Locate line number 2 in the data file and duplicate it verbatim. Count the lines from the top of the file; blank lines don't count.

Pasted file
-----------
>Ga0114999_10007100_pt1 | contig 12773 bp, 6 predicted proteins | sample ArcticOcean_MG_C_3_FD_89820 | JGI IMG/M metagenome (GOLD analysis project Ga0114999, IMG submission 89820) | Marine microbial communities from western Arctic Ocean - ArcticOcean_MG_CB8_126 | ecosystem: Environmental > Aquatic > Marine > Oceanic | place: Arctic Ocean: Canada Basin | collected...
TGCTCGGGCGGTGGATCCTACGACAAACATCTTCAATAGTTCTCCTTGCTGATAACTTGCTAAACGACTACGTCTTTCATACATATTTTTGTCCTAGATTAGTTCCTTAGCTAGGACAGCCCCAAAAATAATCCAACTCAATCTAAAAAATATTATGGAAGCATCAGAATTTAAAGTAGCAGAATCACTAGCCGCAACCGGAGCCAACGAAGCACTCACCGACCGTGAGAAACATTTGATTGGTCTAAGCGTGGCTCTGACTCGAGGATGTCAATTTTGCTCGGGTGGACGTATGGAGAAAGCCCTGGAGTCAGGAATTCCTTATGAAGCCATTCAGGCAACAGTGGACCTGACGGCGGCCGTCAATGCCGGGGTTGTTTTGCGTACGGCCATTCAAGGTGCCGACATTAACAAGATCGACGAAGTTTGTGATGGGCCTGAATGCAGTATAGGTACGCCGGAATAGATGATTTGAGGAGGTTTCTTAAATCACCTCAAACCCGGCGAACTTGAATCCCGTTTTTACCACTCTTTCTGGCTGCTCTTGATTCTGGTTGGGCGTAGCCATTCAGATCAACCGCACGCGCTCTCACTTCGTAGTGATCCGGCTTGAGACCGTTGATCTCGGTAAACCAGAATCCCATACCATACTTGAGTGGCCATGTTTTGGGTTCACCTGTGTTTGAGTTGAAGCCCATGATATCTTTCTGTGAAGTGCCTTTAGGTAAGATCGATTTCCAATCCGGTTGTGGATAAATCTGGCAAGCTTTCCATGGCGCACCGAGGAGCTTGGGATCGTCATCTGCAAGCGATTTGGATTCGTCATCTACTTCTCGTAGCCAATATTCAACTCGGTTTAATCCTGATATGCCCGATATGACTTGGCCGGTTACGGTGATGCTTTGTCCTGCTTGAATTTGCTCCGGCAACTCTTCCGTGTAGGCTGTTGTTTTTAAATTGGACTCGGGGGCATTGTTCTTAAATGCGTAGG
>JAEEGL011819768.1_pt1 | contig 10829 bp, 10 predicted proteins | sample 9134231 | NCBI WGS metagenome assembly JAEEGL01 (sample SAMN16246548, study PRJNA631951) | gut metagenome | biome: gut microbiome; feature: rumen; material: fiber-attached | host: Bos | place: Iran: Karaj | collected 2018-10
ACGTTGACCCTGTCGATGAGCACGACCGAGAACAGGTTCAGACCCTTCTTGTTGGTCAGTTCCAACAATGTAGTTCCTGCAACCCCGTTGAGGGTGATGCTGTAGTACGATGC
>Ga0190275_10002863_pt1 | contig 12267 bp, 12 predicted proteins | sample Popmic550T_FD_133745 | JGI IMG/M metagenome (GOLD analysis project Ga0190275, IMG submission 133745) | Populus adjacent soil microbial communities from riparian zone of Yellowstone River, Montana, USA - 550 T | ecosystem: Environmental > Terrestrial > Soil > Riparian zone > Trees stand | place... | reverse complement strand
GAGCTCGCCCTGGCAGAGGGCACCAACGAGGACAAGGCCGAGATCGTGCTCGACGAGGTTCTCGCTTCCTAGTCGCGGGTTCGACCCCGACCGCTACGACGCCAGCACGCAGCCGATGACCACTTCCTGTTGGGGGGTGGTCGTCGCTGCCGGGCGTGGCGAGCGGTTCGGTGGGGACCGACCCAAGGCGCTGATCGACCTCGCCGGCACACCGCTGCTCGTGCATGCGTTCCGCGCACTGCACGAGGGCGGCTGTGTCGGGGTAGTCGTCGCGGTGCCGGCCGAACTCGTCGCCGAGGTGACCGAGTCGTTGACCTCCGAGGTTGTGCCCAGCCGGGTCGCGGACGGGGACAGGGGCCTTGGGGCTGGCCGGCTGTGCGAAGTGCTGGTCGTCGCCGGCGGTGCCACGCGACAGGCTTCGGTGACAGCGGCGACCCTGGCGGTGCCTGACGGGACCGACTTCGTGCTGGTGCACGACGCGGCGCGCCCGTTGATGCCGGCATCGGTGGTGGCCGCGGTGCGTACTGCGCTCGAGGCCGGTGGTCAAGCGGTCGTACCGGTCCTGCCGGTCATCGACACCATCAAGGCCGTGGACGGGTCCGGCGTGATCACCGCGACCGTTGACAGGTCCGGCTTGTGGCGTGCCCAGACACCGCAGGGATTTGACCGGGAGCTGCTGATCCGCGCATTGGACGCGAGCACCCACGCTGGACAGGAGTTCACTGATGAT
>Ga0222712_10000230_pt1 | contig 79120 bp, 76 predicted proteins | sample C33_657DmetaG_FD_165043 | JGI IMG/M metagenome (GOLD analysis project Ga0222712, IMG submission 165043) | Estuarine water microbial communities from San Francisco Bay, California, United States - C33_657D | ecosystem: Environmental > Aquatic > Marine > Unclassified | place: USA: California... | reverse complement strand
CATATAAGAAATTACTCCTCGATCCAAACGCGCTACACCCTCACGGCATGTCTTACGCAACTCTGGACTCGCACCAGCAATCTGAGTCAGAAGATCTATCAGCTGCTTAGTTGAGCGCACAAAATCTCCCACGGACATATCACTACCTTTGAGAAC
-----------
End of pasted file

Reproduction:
TGCTCGGGCGGTGGATCCTACGACAAACATCTTCAATAGTTCTCCTTGCTGATAACTTGCTAAACGACTACGTCTTTCATACATATTTTTGTCCTAGATTAGTTCCTTAGCTAGGACAGCCCCAAAAATAATCCAACTCAATCTAAAAAATATTATGGAAGCATCAGAATTTAAAGTAGCAGAATCACTAGCCGCAACCGGAGCCAACGAAGCACTCACCGACCGTGAGAAACATTTGATTGGTCTAAGCGTGGCTCTGACTCGAGGATGTCAATTTTGCTCGGGTGGACGTATGGAGAAAGCCCTGGAGTCAGGAATTCCTTATGAAGCCATTCAGGCAACAGTGGACCTGACGGCGGCCGTCAATGCCGGGGTTGTTTTGCGTACGGCCATTCAAGGTGCCGACATTAACAAGATCGACGAAGTTTGTGATGGGCCTGAATGCAGTATAGGTACGCCGGAATAGATGATTTGAGGAGGTTTCTTAAATCACCTCAAACCCGGCGAACTTGAATCCCGTTTTTACCACTCTTTCTGGCTGCTCTTGATTCTGGTTGGGCGTAGCCATTCAGATCAACCGCACGCGCTCTCACTTCGTAGTGATCCGGCTTGAGACCGTTGATCTCGGTAAACCAGAATCCCATACCATACTTGAGTGGCCATGTTTTGGGTTCACCTGTGTTTGAGTTGAAGCCCATGATATCTTTCTGTGAAGTGCCTTTAGGTAAGATCGATTTCCAATCCGGTTGTGGATAAATCTGGCAAGCTTTCCATGGCGCACCGAGGAGCTTGGGATCGTCATCTGCAAGCGATTTGGATTCGTCATCTACTTCTCGTAGCCAATATTCAACTCGGTTTAATCCTGATATGCCCGATATGACTTGGCCGGTTACGGTGATGCTTTGTCCTGCTTGAATTTGCTCCGGCAACTCTTCCGTGTAGGCTGTTGTTTTTAAATTGGACTCGGGGGCATTGTTCTTAAATGCGTAGG